It’s not a country that’s well-practiced anymore when it comes to location shooting; shutting down streets etc. There is no Japanese film commission, so if you’re coming into Tokyo and saying, “How do I do this sequence at a train station?”, you have to cobble together permission from the different companies that run the train line, the station, and a lot of it is private. Even on the streets, what translates into something I thought was interesting for the film was that because it was so hard to shut things down in Tokyo, we literally just started loading Hugh and Tao [Okamato, playing female lead Mariko] and a camera and me into a van, and we’d just run down the street! There’s shots in the movie that are just seriously Hugh Jackman running for his life down a crowded street in Tokyo, and we’re just chasing them!
Did you ever think you’d return to the guerrilla filmmaking days of your youth?
On one side it was interesting for me because it was something we decided in prep that we wanted to do in the movie anyway: to try to fight the CGI-tis of these films with a more naturalistic filming style. But then things took on a life of their own and we found ourselves shooting that way through physical necessity. But it is an odd feeling, having come up in the New York independent scene to suddenly find yourself chasing a movie star down the street with a handheld camera, in a movie [that costs] in excess of $100m!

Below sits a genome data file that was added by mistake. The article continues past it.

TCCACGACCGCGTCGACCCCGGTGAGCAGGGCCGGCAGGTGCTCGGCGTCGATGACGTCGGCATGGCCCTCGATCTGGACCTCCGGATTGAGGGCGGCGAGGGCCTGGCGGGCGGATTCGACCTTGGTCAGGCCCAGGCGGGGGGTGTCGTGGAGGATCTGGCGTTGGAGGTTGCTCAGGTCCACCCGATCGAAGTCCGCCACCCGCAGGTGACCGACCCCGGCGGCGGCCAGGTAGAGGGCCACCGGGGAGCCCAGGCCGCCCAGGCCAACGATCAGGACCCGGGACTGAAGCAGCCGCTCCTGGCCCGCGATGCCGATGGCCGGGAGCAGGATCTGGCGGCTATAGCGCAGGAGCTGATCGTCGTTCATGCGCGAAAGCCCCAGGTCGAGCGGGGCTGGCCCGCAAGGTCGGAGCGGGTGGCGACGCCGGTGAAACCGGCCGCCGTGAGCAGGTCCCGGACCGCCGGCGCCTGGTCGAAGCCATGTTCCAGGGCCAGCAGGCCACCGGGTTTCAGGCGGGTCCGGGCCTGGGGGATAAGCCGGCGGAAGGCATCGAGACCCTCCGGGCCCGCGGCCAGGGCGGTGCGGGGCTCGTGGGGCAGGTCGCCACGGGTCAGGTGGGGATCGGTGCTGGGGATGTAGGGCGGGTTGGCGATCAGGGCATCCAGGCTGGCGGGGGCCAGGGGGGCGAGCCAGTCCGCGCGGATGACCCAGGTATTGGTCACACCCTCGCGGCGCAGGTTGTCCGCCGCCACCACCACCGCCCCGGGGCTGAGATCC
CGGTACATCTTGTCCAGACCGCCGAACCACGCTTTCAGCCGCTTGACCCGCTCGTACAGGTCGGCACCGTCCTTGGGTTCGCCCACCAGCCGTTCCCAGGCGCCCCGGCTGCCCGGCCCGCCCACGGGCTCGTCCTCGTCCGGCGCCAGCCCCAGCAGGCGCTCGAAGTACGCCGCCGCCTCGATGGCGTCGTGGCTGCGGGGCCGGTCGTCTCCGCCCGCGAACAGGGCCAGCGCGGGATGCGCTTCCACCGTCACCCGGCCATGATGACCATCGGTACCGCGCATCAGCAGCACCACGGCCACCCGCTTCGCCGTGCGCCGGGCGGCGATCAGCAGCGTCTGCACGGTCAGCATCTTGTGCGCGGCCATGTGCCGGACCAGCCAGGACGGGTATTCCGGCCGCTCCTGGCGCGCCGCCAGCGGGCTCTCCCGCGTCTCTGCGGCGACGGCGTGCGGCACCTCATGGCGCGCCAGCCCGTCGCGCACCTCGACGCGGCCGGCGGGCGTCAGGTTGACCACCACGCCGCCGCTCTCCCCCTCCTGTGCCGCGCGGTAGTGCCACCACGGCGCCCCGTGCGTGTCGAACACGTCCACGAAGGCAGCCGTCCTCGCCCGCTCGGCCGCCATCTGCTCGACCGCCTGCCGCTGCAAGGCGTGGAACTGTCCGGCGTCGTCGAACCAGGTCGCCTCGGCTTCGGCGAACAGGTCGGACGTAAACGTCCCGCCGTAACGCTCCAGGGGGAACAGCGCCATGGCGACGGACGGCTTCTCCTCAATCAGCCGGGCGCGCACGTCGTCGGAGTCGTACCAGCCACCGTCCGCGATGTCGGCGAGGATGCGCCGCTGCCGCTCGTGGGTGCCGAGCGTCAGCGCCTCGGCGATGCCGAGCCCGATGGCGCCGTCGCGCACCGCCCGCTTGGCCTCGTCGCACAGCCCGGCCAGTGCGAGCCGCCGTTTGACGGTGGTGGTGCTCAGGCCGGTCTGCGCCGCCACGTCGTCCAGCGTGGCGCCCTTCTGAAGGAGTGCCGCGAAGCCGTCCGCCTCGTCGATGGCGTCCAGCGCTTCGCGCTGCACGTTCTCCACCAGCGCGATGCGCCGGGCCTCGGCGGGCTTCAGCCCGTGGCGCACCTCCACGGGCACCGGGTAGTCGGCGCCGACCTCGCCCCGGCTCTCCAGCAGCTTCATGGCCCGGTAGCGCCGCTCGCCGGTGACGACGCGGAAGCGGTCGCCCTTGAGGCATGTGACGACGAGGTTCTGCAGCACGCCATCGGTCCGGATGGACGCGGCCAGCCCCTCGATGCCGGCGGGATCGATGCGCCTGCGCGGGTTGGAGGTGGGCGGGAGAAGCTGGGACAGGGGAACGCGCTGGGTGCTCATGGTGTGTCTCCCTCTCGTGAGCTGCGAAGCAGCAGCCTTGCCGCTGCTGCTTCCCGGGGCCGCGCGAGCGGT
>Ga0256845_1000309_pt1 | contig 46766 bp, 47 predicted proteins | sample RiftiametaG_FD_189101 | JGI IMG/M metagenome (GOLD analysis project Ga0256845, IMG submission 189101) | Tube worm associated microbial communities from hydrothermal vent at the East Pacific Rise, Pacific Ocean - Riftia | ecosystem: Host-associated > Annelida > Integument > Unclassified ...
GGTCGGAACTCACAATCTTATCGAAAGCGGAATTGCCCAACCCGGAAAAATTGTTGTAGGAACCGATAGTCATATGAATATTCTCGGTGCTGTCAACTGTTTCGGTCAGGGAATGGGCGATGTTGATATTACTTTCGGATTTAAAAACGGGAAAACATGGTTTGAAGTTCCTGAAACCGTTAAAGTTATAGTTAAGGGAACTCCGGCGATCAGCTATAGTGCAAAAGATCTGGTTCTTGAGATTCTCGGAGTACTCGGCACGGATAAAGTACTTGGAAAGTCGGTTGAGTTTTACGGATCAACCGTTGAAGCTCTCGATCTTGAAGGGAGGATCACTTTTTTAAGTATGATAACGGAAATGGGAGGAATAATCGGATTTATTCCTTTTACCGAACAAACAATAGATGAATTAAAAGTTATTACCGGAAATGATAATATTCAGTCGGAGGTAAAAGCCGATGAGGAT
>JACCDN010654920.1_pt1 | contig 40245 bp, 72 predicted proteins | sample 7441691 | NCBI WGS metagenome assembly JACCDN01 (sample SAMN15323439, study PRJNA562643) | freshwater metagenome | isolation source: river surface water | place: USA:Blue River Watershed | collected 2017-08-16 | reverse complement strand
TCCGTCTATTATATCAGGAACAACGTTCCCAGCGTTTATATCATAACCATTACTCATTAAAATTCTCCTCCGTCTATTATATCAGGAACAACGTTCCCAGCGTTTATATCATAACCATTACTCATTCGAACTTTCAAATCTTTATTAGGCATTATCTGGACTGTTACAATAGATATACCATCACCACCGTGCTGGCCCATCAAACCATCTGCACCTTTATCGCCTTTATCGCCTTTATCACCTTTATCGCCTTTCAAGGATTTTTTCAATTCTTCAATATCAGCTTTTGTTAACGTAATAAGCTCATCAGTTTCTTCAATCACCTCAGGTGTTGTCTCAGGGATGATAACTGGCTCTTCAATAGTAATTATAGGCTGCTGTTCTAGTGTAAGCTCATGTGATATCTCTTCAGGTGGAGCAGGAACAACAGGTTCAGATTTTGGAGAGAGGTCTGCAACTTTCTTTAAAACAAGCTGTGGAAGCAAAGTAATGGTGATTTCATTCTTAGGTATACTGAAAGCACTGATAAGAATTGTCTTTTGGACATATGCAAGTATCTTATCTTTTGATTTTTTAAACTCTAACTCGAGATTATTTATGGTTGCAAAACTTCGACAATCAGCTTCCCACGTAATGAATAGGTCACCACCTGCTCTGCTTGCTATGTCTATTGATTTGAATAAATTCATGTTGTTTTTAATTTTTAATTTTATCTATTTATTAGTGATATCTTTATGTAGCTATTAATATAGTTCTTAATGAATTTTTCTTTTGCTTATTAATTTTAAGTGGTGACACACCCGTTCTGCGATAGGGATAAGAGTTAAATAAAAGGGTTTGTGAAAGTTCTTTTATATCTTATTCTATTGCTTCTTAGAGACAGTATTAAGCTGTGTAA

What was it like to work with a largely Japanese cast?
You had this incredible infusion of energy. Japanese actors aren’t hams in-between when they’re acting. There’s an incredible sense of reserve. I felt like I had this incredible, dedicated troupe and I felt very dependent on them. We spent six months together. Hiroyuki Sanada [as shadowy swordsman Shingen Yashida] basically ran a training camp in Sydney where all the actors were working out every day. It was a real family affair.
A lot of the film is in the Japanese language...